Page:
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A page dedicated to providing resources explaining the Doctrine of the Trinity.
- Being trinitarian: the shape of saving faith by Douglas F. Ottati --
"Does the Trinity make any sense? Yes, but not as a kind of celestial mathematics. Trinitarian theology makes sense as a continuation of a biblically initiated exploration into experiences of redemption and into an apprehension of God that is part of saving faith. It describes the Christian community's distinct experience of faithfulness and new life, and it points to the God who is beyond our comprehension."
- The Biblical Basis of the Doctrine of the Trinity by Robert Bowman, Jr. --
"The following outline study presents an overview of the biblical basis of the doctrine of the Trinity. Comments on the texts have been kept to a bare minimum; the emphasis is on the many biblical texts themselves (about 700 references are listed, including references from 26 of the 27 books of the New Testament)."
- The Biblical Basis of the Doctrine of the Trinity Christian Research Institute --
"Titus 2:13. Grammatically and contextually, this is one of the strongest proof-texts for the deity of Christ. Sharp's first rule, properly understood, proves that the text should be translated 'our great God and Savior' (cf. same construction in Luke 20:37; Rev. 1:6; and many other passages)."
- The Blessed Trinity from the New Advent Encyclopedia. --
"The Trinity is the term employed to signify the central doctrine of the Christian religion -- the truth that in the unity of the Godhead there are Three Persons, the Father, the Son, and the Holy Spirit, these Three Persons being truly distinct one from another. Thus, in the words of the Athanasian Creed: 'the Father is God, the Son is God, and the Holy Spirit is God, and yet there are not three Gods but one God.'"
- Christian Distinctives: The Trinity by Glenn Miller, A Christian Thinktank --
"In simplest terms, it is that there are three Persons who can accurately be called 'the One God'. The early church would convene 'thinktanks' (e.g. councils, although some of them were apparently more akin to political circuses!) to come up with better notions, and ended up with 'three Persons in one essence', and by this they meant 'three Persons in one Being'. 'Orthodoxy' maintains this definition. I feel a little uncomfortable with the notions of 'being' and 'essence'--relative to 'person'--so I prefer the notion of 'unit'. So I get 'three Persons in one ultimate unit'."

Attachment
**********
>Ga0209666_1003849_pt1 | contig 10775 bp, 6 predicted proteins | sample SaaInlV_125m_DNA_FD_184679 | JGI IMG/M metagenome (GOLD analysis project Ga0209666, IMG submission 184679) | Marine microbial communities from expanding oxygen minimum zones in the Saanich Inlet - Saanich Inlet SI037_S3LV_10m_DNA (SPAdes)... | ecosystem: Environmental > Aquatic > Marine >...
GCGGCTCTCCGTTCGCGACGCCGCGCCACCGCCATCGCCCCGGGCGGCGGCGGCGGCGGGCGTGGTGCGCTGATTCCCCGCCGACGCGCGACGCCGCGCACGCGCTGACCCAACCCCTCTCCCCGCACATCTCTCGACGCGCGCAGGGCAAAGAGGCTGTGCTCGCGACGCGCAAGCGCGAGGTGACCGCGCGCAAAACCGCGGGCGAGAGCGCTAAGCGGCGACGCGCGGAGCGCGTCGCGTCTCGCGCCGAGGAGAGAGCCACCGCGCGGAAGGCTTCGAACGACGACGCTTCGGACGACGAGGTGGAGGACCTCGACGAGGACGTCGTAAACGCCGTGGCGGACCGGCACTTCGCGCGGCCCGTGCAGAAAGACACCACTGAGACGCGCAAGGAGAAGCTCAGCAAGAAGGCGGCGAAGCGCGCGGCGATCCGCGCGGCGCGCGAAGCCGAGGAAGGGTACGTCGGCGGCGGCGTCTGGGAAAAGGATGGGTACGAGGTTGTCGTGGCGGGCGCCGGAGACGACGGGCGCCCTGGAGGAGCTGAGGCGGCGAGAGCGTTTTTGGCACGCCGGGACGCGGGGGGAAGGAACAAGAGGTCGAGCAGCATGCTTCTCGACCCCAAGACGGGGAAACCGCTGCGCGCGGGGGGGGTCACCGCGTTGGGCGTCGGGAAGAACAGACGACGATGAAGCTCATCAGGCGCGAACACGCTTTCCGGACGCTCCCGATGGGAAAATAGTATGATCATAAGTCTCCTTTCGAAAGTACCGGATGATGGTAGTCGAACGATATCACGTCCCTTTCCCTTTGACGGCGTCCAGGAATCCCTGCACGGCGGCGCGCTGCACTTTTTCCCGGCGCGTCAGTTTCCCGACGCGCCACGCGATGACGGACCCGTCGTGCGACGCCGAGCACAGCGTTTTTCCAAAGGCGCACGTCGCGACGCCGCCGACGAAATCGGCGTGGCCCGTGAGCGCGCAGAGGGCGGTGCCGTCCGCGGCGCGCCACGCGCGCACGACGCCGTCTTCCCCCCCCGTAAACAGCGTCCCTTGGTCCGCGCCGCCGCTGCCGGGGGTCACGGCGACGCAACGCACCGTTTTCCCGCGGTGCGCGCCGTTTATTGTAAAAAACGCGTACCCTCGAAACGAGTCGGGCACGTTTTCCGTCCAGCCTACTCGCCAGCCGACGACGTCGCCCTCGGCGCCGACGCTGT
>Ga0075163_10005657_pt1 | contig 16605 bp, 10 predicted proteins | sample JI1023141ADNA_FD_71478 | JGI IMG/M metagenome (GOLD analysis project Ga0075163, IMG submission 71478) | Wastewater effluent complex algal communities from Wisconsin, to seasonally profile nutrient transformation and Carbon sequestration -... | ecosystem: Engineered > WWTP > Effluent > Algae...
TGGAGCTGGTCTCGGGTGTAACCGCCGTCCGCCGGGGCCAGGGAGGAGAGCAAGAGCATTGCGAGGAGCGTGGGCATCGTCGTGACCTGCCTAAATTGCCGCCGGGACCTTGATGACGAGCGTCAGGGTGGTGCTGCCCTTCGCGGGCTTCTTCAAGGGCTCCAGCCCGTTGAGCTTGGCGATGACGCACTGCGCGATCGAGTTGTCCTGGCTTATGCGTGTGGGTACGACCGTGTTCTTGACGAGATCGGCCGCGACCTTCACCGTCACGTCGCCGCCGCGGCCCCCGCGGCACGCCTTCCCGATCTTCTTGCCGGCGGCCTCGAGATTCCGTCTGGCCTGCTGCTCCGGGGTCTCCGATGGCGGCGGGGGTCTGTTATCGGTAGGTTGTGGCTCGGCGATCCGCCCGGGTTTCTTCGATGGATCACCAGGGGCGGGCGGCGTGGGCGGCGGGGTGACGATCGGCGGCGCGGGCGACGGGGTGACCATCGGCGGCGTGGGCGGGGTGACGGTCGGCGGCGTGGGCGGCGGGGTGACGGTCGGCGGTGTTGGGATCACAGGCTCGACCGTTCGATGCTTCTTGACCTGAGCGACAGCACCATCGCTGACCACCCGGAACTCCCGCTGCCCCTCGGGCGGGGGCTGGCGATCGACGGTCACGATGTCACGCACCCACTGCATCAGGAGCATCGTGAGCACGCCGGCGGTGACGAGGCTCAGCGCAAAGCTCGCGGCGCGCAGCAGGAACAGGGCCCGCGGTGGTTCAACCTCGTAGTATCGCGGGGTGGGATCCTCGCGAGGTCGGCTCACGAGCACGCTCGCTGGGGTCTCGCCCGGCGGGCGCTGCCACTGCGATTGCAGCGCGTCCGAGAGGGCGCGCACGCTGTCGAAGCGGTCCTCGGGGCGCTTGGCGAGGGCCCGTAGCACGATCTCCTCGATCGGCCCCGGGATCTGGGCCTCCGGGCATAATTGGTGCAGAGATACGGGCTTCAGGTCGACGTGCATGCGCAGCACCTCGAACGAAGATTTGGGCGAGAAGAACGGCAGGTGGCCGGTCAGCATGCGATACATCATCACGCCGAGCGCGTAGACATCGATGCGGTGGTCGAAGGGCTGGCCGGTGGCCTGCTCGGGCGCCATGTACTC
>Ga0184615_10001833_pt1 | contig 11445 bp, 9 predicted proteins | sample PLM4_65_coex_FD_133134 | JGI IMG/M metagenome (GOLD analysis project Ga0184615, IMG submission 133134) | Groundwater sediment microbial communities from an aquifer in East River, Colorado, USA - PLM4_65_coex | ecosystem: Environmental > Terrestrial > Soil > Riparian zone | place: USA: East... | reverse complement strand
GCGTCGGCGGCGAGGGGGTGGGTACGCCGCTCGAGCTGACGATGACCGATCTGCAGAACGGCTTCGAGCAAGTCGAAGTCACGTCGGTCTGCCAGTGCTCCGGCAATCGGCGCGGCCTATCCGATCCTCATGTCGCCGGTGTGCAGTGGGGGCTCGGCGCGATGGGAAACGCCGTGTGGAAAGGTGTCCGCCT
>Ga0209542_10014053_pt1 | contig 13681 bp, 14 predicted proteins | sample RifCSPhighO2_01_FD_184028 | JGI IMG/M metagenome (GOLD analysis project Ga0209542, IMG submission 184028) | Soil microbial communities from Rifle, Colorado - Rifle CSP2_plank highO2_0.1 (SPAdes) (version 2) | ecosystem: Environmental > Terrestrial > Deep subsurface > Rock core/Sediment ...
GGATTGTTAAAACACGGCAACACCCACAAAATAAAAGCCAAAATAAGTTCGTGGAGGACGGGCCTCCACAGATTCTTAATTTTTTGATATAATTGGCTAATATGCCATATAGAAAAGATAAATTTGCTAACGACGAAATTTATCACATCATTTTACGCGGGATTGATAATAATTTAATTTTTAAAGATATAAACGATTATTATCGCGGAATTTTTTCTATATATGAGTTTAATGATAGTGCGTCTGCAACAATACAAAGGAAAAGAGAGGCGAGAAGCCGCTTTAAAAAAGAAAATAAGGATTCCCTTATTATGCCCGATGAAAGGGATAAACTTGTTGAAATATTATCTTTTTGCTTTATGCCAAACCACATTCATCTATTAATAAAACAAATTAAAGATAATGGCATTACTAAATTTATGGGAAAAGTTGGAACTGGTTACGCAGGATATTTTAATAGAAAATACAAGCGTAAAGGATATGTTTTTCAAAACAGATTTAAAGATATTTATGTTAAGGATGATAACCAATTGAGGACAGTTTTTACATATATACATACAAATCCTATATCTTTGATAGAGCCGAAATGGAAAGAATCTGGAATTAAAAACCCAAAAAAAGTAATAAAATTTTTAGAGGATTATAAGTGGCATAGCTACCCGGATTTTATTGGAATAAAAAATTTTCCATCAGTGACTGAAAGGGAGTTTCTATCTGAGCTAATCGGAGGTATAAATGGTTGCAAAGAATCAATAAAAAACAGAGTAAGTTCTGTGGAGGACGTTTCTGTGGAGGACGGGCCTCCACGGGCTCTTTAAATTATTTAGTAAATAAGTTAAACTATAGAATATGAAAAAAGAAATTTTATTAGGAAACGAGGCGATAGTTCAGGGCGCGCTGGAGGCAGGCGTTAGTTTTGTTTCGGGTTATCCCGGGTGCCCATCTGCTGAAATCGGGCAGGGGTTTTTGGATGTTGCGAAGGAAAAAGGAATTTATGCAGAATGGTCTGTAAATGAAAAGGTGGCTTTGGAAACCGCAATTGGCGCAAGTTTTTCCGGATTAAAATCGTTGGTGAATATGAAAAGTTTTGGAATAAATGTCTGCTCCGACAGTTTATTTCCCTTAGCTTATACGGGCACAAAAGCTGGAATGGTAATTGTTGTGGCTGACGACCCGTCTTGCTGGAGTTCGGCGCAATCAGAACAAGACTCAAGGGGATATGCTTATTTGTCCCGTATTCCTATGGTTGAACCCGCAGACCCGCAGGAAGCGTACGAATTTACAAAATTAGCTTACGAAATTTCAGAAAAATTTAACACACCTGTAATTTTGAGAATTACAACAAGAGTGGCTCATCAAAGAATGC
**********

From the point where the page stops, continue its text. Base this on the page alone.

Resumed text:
- The Concept of Trinity and Its Implication for Christian Communication in Indian Context by Rev. Joseph Oomen, Mar Thoma Church --
"Belief in God as Three-in-One is as old as Christianity itself. The word Trinity doesn’t appear as a theological term till near the end of the second century. It was first used as ‘Trias’ by Theophilus, the Bishop of Antioch in AD. 180 and later by Tertullian as Trinitas to signify that God exists in three persons. * * * Trinity is a mystery as well as a doctrine, which is beyond our intuitive recognition and faculty. One God in Three persons, that is the mystery of the Holy Trinity."
- Deity of Christ: Case Closed by Gregory Koukl, President of Stand to Reason --
"Understanding the Trinity may be impossible, but proving the Trinity is not especially difficult. You don't need to master theology and philosophy. All you need is one irrefutable argument. Here it is."
- Does the Trinity Make Sense by Gregory Koukl, President of Stand to Reason --
"Some people say the Trinity–the idea that there is one God Who subsists in three fully distinct but fully divine persons–doesn't make sense. This depends entirely on what one means by the concept of making 'sense.'"
- Doxa Trinity Pages by Metacrock, Founder of the Christian CADRE --
Includes pages on an Overview of the Trinity Doctrine, Johonnie Theology and The Triune God, Pauline Theology and The Triune God, The Triune God in Hebrew Thought?, Memra and Trinity, Targimum and Trinity, and The Holy Spirit.
- The Interaction of Philosophy and Theology in the Development of the Trinity and Christology at Nicaea and Chalcedon by By Melinda L. Penner --